Team NINJA created "Nioh," which is set in the Sengoku period in Japan.
System: PlayStation 4
No truly revolutionary game comes without its imitators, and after the critical success of the “Dark Souls” series, it is surprising that it has taken this long for clones to emerge. But if “Nioh” is any indication, the long wait has been worth it.
“Nioh” is set in the war-torn Sengoku period in Japan, starring the Irish sailor-turned-demon hunter William. Opposing him is the alchemist Edward Kelley and his plot to conquer the world with Amrita, a substance that is similar to ambrosia, which, in the game, is both experience points and currency in one. “Nioh” places its semi-historical figures (William is the English samurai Miura Anjin, also of James Clavell’s novel, “Shogun”) in a challenging dungeon-crawling adventure. The plot plods along aimlessly, but it’s far from the focus of the game.
The most enlightening part of “Nioh” is how plainly it presents what elevates its spiritual predecessor. It is gameplay, pure and simple: the balancing act of punch and counterpunch, the careful tracking of health and stamina, the thrill of risk and reward inherent in every lingering combo, all stacked against the asymmetrical odds of each encounter.
“Nioh” is a pleasure to play and to explore. In a way, it seems like a deserved return to form for Team NINJA, after years of missteps small (“Ninja Gaiden 3”) and large (“Metroid: Other M”). The company's 2004 masterpiece, “Ninja Gaiden,” in many ways anticipated “Nioh”’s high-stakes, rapid-fire combat at a time when FromSoftware was still experimenting with the painfully slow swordplay and sorcery of “King’s Field.”
There are tweaks to the formula, of course.The stance system is well-implemented, giving each weapon type three classes of attacks, trading speed for power or vice versa. This gives a sense of variable flow to the battles depending on the needs of the player. The Ki pulse and the guardian spirits feel more like distractions, adding little to the experience and occasionally interrupting the combat’s pacing.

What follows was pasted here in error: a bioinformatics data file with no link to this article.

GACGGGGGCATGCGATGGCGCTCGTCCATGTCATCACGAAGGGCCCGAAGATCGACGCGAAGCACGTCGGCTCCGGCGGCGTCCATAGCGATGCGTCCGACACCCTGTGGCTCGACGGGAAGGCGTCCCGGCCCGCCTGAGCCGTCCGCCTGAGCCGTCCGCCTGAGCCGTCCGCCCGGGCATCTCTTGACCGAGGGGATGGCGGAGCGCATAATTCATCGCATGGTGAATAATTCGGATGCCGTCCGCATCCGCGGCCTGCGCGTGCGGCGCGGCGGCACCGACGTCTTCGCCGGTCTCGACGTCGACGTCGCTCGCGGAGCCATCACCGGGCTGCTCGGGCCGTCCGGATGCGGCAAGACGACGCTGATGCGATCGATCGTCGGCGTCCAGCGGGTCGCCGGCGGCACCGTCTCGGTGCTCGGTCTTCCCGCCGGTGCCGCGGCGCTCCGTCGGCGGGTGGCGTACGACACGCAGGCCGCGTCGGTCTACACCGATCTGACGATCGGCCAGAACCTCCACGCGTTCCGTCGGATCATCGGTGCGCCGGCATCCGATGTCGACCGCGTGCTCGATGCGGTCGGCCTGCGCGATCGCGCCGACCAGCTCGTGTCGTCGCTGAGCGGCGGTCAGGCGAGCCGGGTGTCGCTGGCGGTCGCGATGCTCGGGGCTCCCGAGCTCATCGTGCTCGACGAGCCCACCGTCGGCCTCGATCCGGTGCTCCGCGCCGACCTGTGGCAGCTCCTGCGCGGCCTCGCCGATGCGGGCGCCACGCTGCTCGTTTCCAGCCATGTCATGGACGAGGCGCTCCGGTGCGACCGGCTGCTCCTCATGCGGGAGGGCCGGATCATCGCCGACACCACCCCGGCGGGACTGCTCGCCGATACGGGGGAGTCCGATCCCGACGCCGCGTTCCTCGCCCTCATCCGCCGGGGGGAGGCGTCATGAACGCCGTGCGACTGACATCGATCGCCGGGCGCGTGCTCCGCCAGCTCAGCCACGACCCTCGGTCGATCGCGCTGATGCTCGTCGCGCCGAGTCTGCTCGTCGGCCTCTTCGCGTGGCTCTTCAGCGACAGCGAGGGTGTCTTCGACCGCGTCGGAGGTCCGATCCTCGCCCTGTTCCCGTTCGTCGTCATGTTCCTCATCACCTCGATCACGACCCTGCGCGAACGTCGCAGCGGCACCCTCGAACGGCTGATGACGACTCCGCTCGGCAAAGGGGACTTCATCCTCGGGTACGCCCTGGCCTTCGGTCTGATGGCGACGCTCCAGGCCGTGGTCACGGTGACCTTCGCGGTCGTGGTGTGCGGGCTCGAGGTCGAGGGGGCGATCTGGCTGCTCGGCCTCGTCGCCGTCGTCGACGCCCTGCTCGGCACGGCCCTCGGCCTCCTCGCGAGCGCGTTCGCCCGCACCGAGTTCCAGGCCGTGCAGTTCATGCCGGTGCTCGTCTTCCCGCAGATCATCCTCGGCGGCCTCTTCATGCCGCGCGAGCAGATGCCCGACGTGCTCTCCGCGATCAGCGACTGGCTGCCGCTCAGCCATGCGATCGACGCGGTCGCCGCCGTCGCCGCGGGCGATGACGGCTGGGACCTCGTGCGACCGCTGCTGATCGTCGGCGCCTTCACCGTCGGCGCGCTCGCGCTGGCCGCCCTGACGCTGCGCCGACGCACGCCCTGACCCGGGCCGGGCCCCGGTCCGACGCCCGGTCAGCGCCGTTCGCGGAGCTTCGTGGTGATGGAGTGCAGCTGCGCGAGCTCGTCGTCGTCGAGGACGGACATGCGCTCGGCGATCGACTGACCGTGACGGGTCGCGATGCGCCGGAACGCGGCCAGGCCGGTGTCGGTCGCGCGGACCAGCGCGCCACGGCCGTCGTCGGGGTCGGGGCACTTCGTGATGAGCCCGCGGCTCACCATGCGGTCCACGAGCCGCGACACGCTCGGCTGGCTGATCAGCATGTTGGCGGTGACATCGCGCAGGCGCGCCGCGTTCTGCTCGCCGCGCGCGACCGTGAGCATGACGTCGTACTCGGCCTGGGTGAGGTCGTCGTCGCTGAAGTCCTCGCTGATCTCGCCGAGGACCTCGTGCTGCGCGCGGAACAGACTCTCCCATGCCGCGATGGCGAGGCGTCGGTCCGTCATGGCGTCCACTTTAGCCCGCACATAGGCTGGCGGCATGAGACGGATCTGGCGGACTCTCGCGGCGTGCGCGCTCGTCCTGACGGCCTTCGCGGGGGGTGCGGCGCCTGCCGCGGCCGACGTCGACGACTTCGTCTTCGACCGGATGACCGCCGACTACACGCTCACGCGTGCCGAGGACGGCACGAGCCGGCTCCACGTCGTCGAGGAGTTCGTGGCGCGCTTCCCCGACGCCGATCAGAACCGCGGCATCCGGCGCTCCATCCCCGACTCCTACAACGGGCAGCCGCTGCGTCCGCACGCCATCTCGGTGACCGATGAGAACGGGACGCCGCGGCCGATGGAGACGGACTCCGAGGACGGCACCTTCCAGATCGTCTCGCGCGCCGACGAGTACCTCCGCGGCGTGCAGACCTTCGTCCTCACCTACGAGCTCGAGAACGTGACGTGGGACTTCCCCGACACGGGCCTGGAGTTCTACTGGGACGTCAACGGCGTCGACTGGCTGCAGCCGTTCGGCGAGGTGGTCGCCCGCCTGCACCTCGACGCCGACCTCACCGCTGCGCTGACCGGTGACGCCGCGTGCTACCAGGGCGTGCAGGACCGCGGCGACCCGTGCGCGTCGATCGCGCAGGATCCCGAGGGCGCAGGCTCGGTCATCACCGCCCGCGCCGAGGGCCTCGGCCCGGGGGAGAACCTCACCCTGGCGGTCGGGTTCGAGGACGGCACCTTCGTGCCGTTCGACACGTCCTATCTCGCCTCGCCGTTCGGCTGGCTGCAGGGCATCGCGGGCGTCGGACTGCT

There are other small flaws that grate at the player in “Nioh.” Phantoms, which are themselves just artificial-intelligence ghosts of dead players, are so frequently scattered through the levels that they lose the sense of dread that accompanied them in “Dark Souls.” In addition to being predictable and rather weak player facsimiles, they share the player character’s Achilles heel, open to crushing executions if they’re hit without stamina left. This makes button-mashing in low stance more than adequate to overwhelm even a much higher level phantom, which itself trivializes the rare loot they tend to drop. Much more interesting are the battles with yokai, massive demons who tend to obliterate the player in a few hits.
In spite of its flaws, as well as the fact that the plot and characters are utterly forgettable, “Nioh” shines. Its combat is crisp and unforgiving, its bosses excellent at brutally instructing players who have failed to learn the requisite skills to proceed. Any action fan looking for a challenge should pick it up.